This is the tip of the proverbial iceberg. Here’s the start of the story, from ABC Science: ‘Healthy bacon’ patents raise questions
Monsanto has filed patents that cover the feeding of animals soybeans, which have been genetically modified by the company to contain stearidonic acid (SDA), a plant-derived omega-3 fatty acid.
“The invention relates to the enhancement of desirable characteristics in pigs and/or pork products through the incorporation of beneficial fatty acids in animal feed or in animal feed supplements,” reads one patent application….
This story raises a whole slew of ethical issues: from genetic modification of plants (for animal feed), to the patenting of life forms, to contentious health claims (explicit or implied). The ABC story focuses on patenting, but my interest (here) is on the health claims angle. But it turns out the two issues are related, given that (according to the legal experts cited) the patentability of the pigs involved here depends at least in part on whether their meat can be shown to have some positive health effect.
But what will raise eyebrows among nutrition experts (or maybe just anyone with a bit of common sense) is the idea of ‘healthy bacon.’ It’s worth noting, of course, that there’s no smoking-gun quotation from Monsanto, here, claiming that the meat from their innovative pig will actually be healthy. But the headline writer obviously took the bait. The new bacon is intended to have heightened levels of omega-3 fatty acids, and those are supposed to be good for you. So, presto! “Healthy bacon.” Yeah, right.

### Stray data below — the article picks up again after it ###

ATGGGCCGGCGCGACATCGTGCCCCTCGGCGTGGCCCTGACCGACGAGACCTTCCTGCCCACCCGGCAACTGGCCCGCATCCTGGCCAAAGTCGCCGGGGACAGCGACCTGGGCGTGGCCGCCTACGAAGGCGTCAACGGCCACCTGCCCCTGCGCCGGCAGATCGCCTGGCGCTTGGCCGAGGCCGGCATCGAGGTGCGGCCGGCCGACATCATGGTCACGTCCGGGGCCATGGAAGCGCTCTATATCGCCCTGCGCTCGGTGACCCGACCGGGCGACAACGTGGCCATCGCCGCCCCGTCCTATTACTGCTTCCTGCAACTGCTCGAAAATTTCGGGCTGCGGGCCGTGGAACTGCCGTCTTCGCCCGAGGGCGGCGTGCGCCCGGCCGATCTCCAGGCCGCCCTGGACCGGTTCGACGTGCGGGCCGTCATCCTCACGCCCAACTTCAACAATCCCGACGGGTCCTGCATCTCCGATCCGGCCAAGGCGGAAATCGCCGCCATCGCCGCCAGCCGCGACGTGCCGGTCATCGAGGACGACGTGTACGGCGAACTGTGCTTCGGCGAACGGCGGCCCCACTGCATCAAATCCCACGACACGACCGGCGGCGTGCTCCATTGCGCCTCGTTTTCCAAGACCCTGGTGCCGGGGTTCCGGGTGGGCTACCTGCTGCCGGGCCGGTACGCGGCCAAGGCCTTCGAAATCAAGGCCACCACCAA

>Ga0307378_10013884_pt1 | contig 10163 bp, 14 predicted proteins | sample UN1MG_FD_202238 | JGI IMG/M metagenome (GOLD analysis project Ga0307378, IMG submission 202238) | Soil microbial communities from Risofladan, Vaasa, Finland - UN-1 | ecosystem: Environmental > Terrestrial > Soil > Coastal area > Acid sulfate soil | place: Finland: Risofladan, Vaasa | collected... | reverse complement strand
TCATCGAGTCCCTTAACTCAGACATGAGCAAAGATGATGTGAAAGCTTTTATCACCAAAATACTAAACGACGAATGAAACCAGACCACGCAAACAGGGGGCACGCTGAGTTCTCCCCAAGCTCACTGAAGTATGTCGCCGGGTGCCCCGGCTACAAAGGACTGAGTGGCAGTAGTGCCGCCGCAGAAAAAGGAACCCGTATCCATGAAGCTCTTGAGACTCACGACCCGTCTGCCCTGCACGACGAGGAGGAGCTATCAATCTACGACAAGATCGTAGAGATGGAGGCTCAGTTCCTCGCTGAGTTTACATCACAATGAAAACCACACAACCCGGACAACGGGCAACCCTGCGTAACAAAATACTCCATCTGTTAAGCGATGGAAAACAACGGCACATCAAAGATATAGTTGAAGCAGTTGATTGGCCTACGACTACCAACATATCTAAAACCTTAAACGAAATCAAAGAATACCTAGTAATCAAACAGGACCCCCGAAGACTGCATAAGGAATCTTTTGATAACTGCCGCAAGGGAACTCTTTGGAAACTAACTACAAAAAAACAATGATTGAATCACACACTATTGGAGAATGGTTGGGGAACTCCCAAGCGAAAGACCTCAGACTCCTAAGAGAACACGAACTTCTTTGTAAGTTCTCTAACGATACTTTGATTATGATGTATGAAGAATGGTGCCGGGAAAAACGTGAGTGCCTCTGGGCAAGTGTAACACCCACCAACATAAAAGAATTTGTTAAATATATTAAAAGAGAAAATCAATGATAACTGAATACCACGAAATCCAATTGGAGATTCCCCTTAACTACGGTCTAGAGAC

This, of course, is just a fancier version of a phenomenon we’ve already seen — food companies bragging about the trace vitamins in their sugary cereals, or the calcium in their chocolate milk. The point is not that these claims are false — they’re not — but that they’re misleading. If anyone buys omega-3 bacon because they think it’s going to be good for them (and yes, there will be such people) they will have been misled in a dangerous way. And as new and more sophisticated technology comes to be applied to food, we’re only going to see more of this sort of thing. Don’t get me wrong; I’m no luddite. I’ve nothing against technology. But the food industry (and, surely, regulators) are going to have to adapt to new possibilities and adopt new and more sophisticated understandings of their obligations if they’re going to serve consumers well.